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Fostering Community with Student-Submitted Recipes

SAGE Community

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At SAGE, we embrace students of diverse cultural backgrounds and enjoy celebrating those cultures through food. Our Managers work with student groups to honor customs and traditions in the dining hall through authentic cuisine, and we encourage students and community members to submit their favorite recipes to be included in the menus.

Kirby Jones, Senior Food Service Director at Principia School in St. Louis, knows the importance of including student-submitted recipes in his menus. He said there’s a large African population at the school, so he wanted to include jollof rice in the menu. Jollof rice, a dish from West Africa, is typically made with long-grain rice, tomatoes, chiles, onions, spices, and sometimes other vegetables in a single pot. When the original recipe they tried wasn’t popular with students, Kirby and his SAGE team asked community members for their recipes.

A parent originally from Kenya, who’s also a faculty member at the school, visited the kitchen and showed the SAGE team how to prepare the dish with the submitted recipe. “It was a huge success having the parent help,” Kirby said. The new jollof rice recipe was a big hit and is still in the menu rotation. Since then, community members have submitted more recipes that have become favorites at Principia, including Kenyan beef stew, fufu (a West African side dish of dough made from starches like cassavas or plantains), chapati (an Indian and East African flatbread), and mandazi (East African fried doughnuts).

As always, all recipes are reviewed and approved by SAGE Registered Dietitians, who check for nutritional balance and allergy accommodations.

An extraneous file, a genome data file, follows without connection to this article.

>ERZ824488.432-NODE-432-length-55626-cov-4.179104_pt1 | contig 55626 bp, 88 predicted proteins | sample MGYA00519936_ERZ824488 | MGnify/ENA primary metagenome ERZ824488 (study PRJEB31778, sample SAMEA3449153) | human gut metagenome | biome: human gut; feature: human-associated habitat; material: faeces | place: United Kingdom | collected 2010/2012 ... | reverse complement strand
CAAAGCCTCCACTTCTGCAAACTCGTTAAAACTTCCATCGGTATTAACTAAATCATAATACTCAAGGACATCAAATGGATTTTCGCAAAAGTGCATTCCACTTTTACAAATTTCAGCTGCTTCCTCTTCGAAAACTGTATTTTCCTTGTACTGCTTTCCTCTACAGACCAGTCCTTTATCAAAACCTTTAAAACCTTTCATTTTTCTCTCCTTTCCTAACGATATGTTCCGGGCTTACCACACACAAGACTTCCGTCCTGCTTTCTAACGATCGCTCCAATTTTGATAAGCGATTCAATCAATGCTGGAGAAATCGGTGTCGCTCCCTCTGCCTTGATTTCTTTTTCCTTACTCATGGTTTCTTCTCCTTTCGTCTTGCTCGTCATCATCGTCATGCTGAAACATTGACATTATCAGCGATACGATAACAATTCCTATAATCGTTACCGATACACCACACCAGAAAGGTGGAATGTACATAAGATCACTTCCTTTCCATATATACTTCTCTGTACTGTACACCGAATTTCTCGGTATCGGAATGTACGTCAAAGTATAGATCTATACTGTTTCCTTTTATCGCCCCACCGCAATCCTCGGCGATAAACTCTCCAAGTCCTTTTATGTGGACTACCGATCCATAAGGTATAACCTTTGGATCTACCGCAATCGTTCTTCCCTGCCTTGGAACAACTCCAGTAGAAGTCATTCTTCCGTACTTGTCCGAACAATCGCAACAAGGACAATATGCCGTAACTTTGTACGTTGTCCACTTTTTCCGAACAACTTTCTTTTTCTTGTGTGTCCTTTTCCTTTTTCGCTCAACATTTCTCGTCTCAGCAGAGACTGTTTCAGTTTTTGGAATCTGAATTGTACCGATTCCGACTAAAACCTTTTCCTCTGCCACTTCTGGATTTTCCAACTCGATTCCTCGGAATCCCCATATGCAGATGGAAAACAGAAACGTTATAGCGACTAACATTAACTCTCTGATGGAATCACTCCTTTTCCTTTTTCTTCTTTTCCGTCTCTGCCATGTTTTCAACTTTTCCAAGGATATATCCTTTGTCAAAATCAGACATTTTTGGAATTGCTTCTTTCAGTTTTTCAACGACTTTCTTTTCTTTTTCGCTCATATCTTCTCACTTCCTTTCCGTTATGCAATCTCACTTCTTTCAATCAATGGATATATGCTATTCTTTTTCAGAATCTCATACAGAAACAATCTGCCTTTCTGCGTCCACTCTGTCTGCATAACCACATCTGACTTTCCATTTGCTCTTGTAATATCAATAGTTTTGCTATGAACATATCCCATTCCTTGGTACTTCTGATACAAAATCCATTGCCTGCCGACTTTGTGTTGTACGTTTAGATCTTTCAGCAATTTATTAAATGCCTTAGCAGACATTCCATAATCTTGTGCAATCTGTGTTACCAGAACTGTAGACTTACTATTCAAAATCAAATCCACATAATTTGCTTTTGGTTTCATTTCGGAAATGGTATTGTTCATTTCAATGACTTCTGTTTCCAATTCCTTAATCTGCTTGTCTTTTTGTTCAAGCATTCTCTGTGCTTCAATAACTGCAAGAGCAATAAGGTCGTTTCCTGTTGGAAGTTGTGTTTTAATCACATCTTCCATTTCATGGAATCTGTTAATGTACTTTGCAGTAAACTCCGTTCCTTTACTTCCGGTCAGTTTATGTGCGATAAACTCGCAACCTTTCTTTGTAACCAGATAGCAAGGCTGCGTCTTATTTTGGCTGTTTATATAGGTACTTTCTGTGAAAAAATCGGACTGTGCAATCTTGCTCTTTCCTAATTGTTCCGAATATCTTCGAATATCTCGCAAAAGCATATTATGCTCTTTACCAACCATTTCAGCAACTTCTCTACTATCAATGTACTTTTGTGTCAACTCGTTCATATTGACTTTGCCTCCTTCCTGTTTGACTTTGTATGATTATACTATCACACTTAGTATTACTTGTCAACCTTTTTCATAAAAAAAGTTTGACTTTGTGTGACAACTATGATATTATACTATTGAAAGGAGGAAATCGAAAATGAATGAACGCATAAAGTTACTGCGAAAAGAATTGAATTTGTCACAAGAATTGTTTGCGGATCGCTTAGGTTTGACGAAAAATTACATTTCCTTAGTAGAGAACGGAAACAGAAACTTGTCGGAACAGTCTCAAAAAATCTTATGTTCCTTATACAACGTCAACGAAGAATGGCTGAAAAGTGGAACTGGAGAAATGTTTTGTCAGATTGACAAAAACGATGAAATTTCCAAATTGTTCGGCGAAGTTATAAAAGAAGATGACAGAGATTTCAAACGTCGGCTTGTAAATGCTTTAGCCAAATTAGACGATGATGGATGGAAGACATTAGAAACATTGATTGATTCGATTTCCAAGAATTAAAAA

Dan Maertz, General Manager at Wilson College in Chambersburg, Pennsylvania, also uses student-submitted recipes, especially for the college’s Muhibbah Night. The annual celebration, named after a Malaysian word meaning unity among nations, includes a dinner, activities, and performances that represent all the different countries the college’s students are from.

Before the dinner, Dan and his SAGE team meet a few times with the college’s Muhibbah Club organizers. During the meetings, students can submit recipes and the group decides on the menu. For last year’s dinner, guests were able to start their meal with appetizers like blinchiks (beef-filled crepes) and fried potato samosas and end the night with desserts like Korean red bean cake and Armenian gata. Entrées included everything from chicken tamales and roasted street corn to grilled chicken shawarma, Russian potato salad, and chilled snow peas in a sesame-ginger ponzu.

Whether it’s a family classic, a traditional dish from their home country, or just something they think their school would enjoy, SAGE always encourages community members to submit recipes and promote diversity in the dining hall. Talk to your SAGE Manager if you’re interested in submitting a recipe.


Kenyan Beef Stew

Servings: 6

1 pound beef top round
1 teaspoon curry powder
½ teaspoon ground turmeric
1 teaspoon smoked paprika
1 teaspoon salt
½ teaspoon ground black pepper
1 small yellow onion, peeled and chopped
1 medium tomato, cored and chopped
1 large red bell pepper, seeded and chopped
¾ cup canned tomato purée
1 ½ tablespoons olive oil
1 ⅔ tablespoons fresh peeled garlic cloves, minced
1 (4-inch) piece of ginger root, peeled and minced
3 medium carrots
2 medium potatoes
2 teaspoons fresh cilantro, chopped

1. To prepare ingredients: Cut beef into 1-inch cubes. Peel and dice carrots into 1-inch cubes. Wash and dice potatoes into 1-inch cubes.

2. In a large mixing bowl, season the beef with curry powder, turmeric, smoked paprika, salt, and pepper. Let marinate for at least 30 minutes, or overnight for best results.

3. In a blender, purée onion, tomato, bell pepper, and tomato purée.

4. Heat a pot with olive oil over high heat, and sear the beef on both sides until brown.

5. Add garlic and ginger; sauté for 2-3 minutes or until fragrant.

6. Add carrots, potatoes, and tomato liquid. Reduce heat to medium and allow to simmer for 40-45 minutes or until tender. Add water, if needed, to the stock.

7. Finish with cilantro right before service and serve hot.

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